8.  Pick up Your Teammates– Why would anyone want to play a game where failure is so common?  Think about it.  Hitting safely 3 times out of 10 makes you one of the best players on the team.  Pitchers will typically give up several hits and runs each game.  Catchers usually throw out less than half the base runners attempting to steal.  With all of this failure, players will surely need a teammate or a coach to encourage them at some point during a game.  Encouragement and support can range from a brief conversation to make sure the player’s head is in the game and not on the recent failure to a few comforting words mixed in with some “baseball chatter”.  Baseball chatter is the art of constantly talking to your own player.  As an example, after a player strikes out, some of the sting of this failure is taken away when the batter hears his teammates saying simple words like, “Get him next time, kid”.  Or, while a pitcher is on the mound, constant words of encouragement not only serve to bolster his confidence, it also keeps players on the field focused on the action.  A team that is constantly engaging in some form of positive baseball chatter directed at teammates will win more games and have more fun than a team that is negative or silent. 

9.   Wear Your Uniform Properly– A wise coach once told me, “If you look good, you play good”.  This coach was also known to devote an entire practice to the history of the baseball uniform and how to properly wear one.  He truly believed that out of respect for the Game, his players should wear their uniforms properly, which meant shirts tucked in completely, socks that covered the entire exposed leg, hats on perfectly straight and spikes that were always clean before a game.  He would always ask his players if they would ever wear ripped jeans and a dirty t-shirt to church.  The point he was trying to make was that out of respect for tradition, all baseball players, from the little leaguer to the major leaguer should feel a sense of honor and respect to wear a baseball uniform and they should always wear it the right way.  All that being said, baseball players are known to be among the most superstitious athletes in the world, so some exceptions need to be made.  For instance, if a player is in the middle of a hitting streak or if a pitcher is on a winning streak it may be excusable to bend Baseball’s fashion rules.  In these cases, allowances can be made for a dirtier than normal uniform or socks that look like they have never been washed—that’s baseball!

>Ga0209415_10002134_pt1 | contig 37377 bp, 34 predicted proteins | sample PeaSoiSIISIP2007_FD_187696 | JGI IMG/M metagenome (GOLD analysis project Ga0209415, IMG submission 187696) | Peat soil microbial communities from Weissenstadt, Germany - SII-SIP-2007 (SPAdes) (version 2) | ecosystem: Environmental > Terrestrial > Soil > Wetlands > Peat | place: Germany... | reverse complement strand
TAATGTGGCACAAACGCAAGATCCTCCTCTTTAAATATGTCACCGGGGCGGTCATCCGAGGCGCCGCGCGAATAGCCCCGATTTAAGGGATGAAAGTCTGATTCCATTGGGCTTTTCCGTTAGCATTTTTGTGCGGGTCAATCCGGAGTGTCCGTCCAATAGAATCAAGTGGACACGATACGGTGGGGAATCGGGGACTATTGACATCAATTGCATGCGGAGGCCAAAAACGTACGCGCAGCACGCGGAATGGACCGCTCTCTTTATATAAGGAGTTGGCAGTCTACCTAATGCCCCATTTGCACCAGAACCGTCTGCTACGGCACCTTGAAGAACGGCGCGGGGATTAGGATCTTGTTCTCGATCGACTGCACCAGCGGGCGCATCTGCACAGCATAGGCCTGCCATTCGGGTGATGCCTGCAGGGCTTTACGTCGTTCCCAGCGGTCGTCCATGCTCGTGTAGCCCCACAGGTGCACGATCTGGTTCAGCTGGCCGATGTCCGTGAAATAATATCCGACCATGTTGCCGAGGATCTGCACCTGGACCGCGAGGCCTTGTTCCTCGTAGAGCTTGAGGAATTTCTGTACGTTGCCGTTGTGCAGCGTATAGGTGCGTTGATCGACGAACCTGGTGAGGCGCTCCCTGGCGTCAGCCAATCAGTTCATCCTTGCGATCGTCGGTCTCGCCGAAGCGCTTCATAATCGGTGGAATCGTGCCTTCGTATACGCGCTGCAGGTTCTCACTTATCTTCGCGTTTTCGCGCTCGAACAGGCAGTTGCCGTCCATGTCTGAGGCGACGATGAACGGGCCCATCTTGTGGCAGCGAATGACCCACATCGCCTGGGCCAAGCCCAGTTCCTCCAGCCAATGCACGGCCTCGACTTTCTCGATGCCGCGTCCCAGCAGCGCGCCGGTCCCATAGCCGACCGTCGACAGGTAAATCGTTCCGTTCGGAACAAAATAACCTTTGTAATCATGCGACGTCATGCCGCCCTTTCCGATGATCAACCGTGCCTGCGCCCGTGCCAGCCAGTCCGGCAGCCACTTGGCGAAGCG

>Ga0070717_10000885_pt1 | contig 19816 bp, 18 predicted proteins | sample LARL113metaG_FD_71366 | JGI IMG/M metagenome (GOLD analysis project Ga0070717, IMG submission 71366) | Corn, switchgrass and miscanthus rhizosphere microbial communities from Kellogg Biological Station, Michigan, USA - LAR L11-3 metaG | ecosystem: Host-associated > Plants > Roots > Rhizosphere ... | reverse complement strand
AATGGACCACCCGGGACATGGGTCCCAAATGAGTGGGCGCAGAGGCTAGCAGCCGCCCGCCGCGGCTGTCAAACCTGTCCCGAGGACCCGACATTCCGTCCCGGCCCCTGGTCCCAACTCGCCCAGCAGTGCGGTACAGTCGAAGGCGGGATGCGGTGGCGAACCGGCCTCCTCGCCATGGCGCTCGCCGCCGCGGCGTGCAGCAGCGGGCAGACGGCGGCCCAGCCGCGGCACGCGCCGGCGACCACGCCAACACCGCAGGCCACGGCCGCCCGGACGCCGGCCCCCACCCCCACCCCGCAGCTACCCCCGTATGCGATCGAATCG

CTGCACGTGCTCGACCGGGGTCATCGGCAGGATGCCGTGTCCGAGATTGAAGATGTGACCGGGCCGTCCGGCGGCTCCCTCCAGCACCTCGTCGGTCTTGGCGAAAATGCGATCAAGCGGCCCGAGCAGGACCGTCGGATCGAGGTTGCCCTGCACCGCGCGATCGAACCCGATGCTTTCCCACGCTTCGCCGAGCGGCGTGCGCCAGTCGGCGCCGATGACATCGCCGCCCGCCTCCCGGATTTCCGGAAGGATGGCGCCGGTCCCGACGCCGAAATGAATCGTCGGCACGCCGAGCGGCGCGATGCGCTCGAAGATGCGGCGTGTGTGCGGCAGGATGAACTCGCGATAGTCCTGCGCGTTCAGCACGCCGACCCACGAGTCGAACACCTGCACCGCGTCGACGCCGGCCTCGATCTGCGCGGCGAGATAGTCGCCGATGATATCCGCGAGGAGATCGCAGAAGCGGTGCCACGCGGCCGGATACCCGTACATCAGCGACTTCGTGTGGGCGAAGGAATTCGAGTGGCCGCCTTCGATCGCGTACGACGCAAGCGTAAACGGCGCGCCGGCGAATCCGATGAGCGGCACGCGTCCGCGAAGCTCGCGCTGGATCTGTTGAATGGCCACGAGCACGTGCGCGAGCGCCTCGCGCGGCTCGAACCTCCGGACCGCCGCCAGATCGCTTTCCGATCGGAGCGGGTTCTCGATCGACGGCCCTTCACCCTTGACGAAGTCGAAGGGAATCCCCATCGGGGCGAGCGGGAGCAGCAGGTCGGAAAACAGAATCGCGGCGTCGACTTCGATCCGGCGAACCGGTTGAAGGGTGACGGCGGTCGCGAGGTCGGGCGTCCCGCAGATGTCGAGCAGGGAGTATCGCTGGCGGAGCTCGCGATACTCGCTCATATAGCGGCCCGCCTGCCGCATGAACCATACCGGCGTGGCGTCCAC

10.  Leave It All On The Field– When baseball players cross the white lines or step into the batter’s box, they should be prepared to play the game with as much effort as possible.  The difference between making a great play in the field or coming up with that clutch hit often is just a matter of wanting to be successful.  If a player puts out the maximum effort on every pitch, good things usually happen.  Rarely, will a good coach ever criticize a player for making a physical error in the field or at the plate if it looked like that player was expending the maximum effort to be successful.  A player who works hard on every play sends a clear message to teammates and coaches.  That message is every play is important.  Nine players working hard together defensively or hitters and base runners hustling on the base paths will result in baseball as it was intended to be played. Win or lose, players who play hard show respect for their teammates and the game of Baseball.  Another coach I have been fortunate to learn from has another definition for “Leaving it all on the field”   This wise coach frequently reminds his players that “baseball is a game of second chances” He tells them to leave the error on the field or the strikeout in the batter’s box because there will always another ball to be caught, another opportunity to hit, or another game to be won.  Like life, baseball will reward those who learn from their mistakes, and those who work hard to improve.  So, leave it on the field—all of it!

The various ways to respect the game of baseball extends far beyond the ten on this list.  Baseball is a game that is rich in tradition and it is this tradition that bonds baseball players from one generation to the next.  Respecting the game of baseball from the way players look to the way they play, are ways of honoring those players and coaches who have gone before us.  It is my hope that hundreds of years from now, players will still have respect and reverence for this great game.

Respect the Game!